The complainant raised allegations of waiver and partial waiver as a result of the disclosure of parts of the records at issue. In terms of waiver, although significant portions of the three records have been disclosed, there is no evidence of a waiver of privilege over the substantive contents of the information that continues to be redacted. The subject matter of the redacted information is distinct from the two other subject matters disclosed elsewhere in the records.
 In light of this fact, I also see no basis for concluding that there has been a selective waiver of privilege over information that is favourable to the Crown and do not see any basis for concluding that, in this context, any partial waiver of privilege warrants a loss of privilege over the whole.
 Consequently, I am satisfied that LAC has showed that the information meets the requirements of section 23.
Did LAC reasonably exercise its discretion to decide whether to release the information?
 Since the information meets the requirements of section 23, LAC was required to reasonably exercise its discretion when deciding whether or not the information at issue would be disclosed. In doing so, LAC was required to consider all relevant factors for and against disclosure.
 With regard to its exercise of discretion, LAC indicated during the investigation that it would undertake consultations with Justice, pursuant to LAC’s Principled Framework on Providing Access to Archival Government Records Containing Solicitor-client Privileged Information, in order to inform that exercise. LAC subsequently indicated that it had completed those consultations, yet it did not provide representations as to how the discretion to grant or refuse access to the information at issue was exercised reasonably based on a consideration of all relevant factors.
 In turn, I cannot accept that LAC reasonably exercised its discretion under section 23.
 In Ontario (Public Safety and Security) v. Criminal Lawyers’ Association,2010 SCC 23, the Supreme Court of Canada explained that “a discretion conferred by statute must be exercised consistently with the purposes underlying its grant” and that “to properly exercise this discretion, the head must weigh the considerations for and against disclosure, including the public interest in disclosure.” (at para. 46) Although the Court in that case went on to conclude that because of the near absolute nature of legal advice privilege, presumptively the protection of the privilege will outweigh other factors favouring disclosure, the Court recognized that there may be exceptional circumstances where that privilege must yield. (at para. 75)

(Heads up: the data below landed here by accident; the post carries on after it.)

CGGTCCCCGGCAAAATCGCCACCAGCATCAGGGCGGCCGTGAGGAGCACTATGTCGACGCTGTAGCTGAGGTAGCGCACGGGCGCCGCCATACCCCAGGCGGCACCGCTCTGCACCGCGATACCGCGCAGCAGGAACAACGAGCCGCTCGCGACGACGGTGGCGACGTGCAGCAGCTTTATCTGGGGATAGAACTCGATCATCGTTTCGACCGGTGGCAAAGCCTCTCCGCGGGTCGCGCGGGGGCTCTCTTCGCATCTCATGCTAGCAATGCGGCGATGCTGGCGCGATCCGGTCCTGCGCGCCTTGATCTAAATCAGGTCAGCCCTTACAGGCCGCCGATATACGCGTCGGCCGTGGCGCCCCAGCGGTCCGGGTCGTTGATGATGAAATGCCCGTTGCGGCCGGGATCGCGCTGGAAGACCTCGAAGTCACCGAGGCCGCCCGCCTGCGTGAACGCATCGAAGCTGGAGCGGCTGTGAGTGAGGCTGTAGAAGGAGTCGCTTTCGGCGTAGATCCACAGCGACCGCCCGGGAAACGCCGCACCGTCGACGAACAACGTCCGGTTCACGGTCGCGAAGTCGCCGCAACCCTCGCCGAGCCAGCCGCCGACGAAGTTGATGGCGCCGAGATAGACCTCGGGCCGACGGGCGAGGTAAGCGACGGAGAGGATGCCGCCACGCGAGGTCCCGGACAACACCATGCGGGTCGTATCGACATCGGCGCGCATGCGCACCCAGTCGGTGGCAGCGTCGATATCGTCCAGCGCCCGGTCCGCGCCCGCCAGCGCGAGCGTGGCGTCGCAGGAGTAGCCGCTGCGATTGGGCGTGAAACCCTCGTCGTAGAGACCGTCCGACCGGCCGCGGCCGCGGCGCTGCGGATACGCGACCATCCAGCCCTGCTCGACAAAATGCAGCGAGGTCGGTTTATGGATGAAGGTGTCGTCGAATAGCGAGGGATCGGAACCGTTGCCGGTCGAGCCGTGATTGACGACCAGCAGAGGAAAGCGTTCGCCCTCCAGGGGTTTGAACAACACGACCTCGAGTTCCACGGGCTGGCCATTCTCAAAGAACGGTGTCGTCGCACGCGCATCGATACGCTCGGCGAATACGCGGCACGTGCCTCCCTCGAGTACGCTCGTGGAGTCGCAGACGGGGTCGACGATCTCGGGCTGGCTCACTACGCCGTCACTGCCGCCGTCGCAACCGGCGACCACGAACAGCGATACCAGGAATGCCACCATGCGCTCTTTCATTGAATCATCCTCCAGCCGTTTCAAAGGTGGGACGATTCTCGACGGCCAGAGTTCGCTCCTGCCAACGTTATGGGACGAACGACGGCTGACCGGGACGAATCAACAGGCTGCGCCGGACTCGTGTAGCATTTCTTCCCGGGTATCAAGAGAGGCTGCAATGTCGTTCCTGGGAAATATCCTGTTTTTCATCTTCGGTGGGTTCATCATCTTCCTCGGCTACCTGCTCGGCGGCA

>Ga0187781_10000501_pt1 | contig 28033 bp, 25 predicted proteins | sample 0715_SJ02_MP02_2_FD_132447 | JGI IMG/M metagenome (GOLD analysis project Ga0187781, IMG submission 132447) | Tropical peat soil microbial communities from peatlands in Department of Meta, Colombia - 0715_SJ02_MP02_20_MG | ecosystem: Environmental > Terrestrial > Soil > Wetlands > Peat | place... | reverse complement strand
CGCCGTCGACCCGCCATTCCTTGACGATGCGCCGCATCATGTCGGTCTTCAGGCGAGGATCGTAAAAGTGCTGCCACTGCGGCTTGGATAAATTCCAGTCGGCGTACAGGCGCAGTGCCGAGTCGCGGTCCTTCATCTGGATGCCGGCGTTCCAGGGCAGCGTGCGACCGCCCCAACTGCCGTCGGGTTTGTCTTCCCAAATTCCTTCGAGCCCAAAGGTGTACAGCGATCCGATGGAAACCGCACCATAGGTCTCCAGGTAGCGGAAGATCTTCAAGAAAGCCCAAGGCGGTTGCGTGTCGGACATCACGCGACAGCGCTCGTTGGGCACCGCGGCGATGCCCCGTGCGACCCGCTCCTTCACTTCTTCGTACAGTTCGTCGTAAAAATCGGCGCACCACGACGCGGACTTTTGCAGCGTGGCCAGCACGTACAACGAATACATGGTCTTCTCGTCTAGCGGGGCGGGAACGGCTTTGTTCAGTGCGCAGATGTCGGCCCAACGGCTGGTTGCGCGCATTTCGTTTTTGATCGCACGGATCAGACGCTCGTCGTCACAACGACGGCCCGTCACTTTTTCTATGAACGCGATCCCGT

In the present instance, based on the information gathered during the investigation and in the absence of any representations from LAC on this issue, it is my view that exceptional circumstances may well exist in the present instance.
 The records at issue are almost 90 years old. At no point during the investigation was there any suggestion that the information’s disclosure could reasonably be expected to have any continued impact on current or future litigation; nor is it apparent in reviewing the information at issue that this would be the case.
 The records were transferred to LAC under the Library and Archives Actbecause of their historical significance. That statute instructs Canada’s Librarian and Archivist to “acquire and preserve” the documentary heritage of Canadians, “make that heritage known”, in addition to “facilitating access” (see: Library and Archives of Canada Act, S.C. 2004, c. 11 at s. 7).
 InBronskill v. Canada (Minister of Canadian Heritage), 2011 FC 983, the Federal Court opined that the Library and Archives of Canada Act should be considered in every review of an access request, regardless of the department or decision maker involved. It follows that LAC’s delegated decision-maker under the Act ought to certainly have considered LAC’s mandate and objectives under its governing statute when exercising discretion to disclose records of historical significance transferred to LAC’s control.
 LAC, however, did not establish that such factors, or other relevant factors, were considered by its delegated decision-maker when refusing disclosure. Those additional factors would certainly include: the purpose of the Act; the purpose underlying the exemption for solicitor-client privilege and whether the interest underlying this privilege would in fact be harmed by the disclosure of the record at issue in the present instance; the public interest in the records’ release; the likelihood of any prospect of injury, or lack thereof, from disclosure; and the extent to which similar information has previously been disclosed.
 I conclude that LAC did not consider all relevant factors when it decided not to disclose the information. Consequently, the exercise of discretion by LAC was not reasonable.
 The complaint is well founded.
Under subsection 36.1(1) of the Act, I order the Minister of Canadian Heritage to re-exercise his discretion to decide whether to disclose the information to which it applied section 23, taking into account all relevant factors for and against disclosure including those identified in this report.
The Minister must abide by the terms of subsection 37(4) when disclosing any records in response to my order.
On November 10, 2022, I issued my initial report to the Minister of Canadian Heritage setting out my order.
On December 12, 2022, the Minister of Canadian Heritage gave me notice that he would be implementing my order. Specifically, he indicated that he will re-exercise discretion to decide whether to disclose the information to which LAC applied section 23, taking into account all relevant factors for and against disclosure. The Minister also intends to provide me with a transparent and intelligible explanation for his decision on discretion by January 20, 2023.
When a complaint falls within the scope of paragraph 30(1)(a), (b), (c), (d), (d.1) or (e) of the Act, the complainant and institution have the right to apply to the Federal Court for a review. They must apply for this review within 35 business days after the date of this report and serve a copy of the application for review to the relevant parties, as per section 43.